Although the coastal spring fly fishing season for bull trout is winding down, anglers who want to go for these powerful predatory fish can book a guided fishing vacation for the fall when the fish return to mountain streams.
The spring fly fishing season for bull trout on the Cheakamus, Squamish and Mamquam rivers is winding down, as these long-lived peak predators are finishing their annual feast of salmon fry as they head down to the Pacific. The Pacific salmon are anadromous, meaning they spawn in freshwater but spend their lives in the sea, returning to their natal river to reproduce, with a lifespan of 4 years which ends after spawning.
However, the bull trout live longer and more flexibly than their cousins. Not only do they not die after spawning, they continue to grow each year and can reach approximately 10 lbs at about 8 years of age. Instead of a regular migration pattern between fresh and saltwater, the bull trout are amphidromous, meaning they’re free to follow the food supply at any time. This means they move from spring rivers full of salmon fry and smolts, to cooler coastal waters that are rich in prey for the summer, and then back up stream for their fall spawning season.
Until recently, bull trout were reviled by fly fisherman as predators of the salmon but now they are a popular sport fish. Strong conservation efforts have helped this powerful fish to come back from low population levels. They are a species of char (Salvelinus confluentus) but were identified as trout for so long that they kept their common name after being officially labelled using genetic data. The name bull comes from their big, flat head and aggressive nature, but they look similar to and are often confused with Dolly Vardens. In comparison, the Dolly’s have a smaller head and blunt snout, with more, smaller spots on the back than the bull. The distinct morphological feature that sets the two apart is that the bull has 23 branchiostegal rays or gill rakers, while the Dolly has less than 23.
Both species are found throughout BC, but the bull trout is more prevalent heading east into the interior and is the official fish of Alberta. While there are no bull trout in Vancouver Island rivers, bigger coastal rivers like the Squamish and Lower Fraser do have strong populations that are popular with anglers. Lakes and streams in the Kootenay and Okanagan regions also provide good fishing as they feed on the resident rainbow and cutthroat trout in these two areas.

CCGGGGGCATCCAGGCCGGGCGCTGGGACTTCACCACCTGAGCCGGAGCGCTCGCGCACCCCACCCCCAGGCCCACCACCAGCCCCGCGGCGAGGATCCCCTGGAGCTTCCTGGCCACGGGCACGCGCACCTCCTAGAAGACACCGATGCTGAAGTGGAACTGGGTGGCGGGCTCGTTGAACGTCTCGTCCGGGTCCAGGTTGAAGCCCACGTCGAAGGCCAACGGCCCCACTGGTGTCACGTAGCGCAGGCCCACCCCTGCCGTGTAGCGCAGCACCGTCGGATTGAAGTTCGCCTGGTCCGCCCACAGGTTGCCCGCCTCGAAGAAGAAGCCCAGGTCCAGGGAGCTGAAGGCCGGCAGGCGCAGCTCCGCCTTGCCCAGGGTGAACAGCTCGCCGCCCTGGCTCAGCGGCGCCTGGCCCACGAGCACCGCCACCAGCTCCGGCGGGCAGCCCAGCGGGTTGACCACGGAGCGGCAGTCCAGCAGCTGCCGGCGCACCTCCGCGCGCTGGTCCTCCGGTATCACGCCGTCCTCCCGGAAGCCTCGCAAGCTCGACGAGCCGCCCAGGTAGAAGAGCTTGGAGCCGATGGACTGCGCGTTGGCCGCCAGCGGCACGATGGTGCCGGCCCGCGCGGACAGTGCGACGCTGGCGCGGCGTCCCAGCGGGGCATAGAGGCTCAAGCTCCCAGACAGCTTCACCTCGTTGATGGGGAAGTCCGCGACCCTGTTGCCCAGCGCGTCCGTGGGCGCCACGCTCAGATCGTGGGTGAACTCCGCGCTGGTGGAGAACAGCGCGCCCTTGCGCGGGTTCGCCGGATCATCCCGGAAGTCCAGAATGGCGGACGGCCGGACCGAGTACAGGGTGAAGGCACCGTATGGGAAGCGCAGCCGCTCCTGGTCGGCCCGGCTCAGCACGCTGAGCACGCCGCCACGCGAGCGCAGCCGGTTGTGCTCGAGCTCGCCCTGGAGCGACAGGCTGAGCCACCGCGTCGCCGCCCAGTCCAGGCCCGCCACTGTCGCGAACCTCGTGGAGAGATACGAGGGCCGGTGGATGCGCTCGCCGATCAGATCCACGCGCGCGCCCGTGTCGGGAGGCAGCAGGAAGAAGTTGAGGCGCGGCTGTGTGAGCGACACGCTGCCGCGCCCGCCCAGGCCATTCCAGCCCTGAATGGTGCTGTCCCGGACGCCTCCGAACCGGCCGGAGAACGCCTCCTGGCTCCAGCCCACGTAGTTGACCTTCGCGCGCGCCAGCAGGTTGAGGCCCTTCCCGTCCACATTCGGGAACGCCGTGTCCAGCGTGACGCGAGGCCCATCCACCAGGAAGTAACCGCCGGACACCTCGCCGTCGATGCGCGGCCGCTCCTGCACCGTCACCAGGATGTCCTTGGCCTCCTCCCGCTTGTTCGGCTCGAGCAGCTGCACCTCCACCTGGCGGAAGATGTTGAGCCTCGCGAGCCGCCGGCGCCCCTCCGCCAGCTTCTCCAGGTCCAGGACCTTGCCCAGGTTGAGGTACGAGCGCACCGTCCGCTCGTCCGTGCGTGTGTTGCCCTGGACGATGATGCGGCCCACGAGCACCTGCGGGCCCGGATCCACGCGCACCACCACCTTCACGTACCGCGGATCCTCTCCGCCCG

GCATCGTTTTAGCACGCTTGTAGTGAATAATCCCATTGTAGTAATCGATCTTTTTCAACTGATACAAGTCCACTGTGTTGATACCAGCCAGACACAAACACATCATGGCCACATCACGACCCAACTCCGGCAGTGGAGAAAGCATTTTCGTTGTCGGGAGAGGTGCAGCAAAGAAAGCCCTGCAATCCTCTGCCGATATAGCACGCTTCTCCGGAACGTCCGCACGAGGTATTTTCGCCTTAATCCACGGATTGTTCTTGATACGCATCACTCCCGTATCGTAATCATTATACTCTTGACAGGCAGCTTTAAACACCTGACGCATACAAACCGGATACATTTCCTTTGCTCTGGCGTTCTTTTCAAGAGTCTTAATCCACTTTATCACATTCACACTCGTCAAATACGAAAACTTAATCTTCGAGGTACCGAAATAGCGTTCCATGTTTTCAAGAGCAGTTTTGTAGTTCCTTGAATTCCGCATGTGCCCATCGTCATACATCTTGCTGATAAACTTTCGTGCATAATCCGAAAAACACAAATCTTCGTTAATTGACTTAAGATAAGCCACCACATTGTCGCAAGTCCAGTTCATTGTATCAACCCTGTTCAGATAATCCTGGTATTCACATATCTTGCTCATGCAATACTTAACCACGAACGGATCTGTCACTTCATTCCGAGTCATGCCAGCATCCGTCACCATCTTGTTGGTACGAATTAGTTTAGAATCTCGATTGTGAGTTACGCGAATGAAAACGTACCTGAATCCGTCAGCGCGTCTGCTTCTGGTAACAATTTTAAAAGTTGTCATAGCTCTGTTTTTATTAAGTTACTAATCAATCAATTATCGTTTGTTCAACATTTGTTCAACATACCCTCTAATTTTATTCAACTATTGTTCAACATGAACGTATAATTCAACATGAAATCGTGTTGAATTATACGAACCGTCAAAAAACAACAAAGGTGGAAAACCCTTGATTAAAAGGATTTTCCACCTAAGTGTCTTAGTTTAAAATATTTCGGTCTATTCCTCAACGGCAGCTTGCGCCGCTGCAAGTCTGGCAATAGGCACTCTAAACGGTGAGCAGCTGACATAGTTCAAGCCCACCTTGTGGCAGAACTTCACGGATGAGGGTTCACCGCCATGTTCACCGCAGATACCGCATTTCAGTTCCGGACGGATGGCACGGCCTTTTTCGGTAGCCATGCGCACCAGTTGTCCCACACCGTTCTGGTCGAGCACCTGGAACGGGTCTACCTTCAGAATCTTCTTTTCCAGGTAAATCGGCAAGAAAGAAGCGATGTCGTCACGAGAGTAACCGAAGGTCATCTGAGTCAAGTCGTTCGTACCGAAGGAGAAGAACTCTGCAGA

A major problem for bull trout can be overfishing; locating them can be a challenge but once found they’re easily seduced by big flies. Booking a fly fishing vacations with an experienced guide who values the ecological stability of the population, is one way to explore a new area and catch a lot of fish while respecting the population.
Finding reliable guides can be an issue, but using a trusted source of information can be a way to ensure a successful trip. The guys who started Holy Waters Fly Fishing Guides had enough of the uncertainty that comes with booking an unknown local guide, so they decided to create a company that only promotes the best guides? people that have been carefully vetted.
The bull trout spring peak is just about over but with some planning, it’s possible to book a fly fishing trip to catch them this fall.
Email us at [email protected] for more information and check out http://holywaters.ca/ to eliminate the guesswork when planning a fly fishing adventure.
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You can be assured that you will be fishing with a professional that knows the waters, knows the hatches, knows the techniques and will take care of you as you deserve to be taken care of Holy Waters was conceived to eliminate the guesswork when planning a fly fishing adventure in British Columbia .When you book with Holy Waters you can feel confident that your trip will be an adventure of a lifetime.
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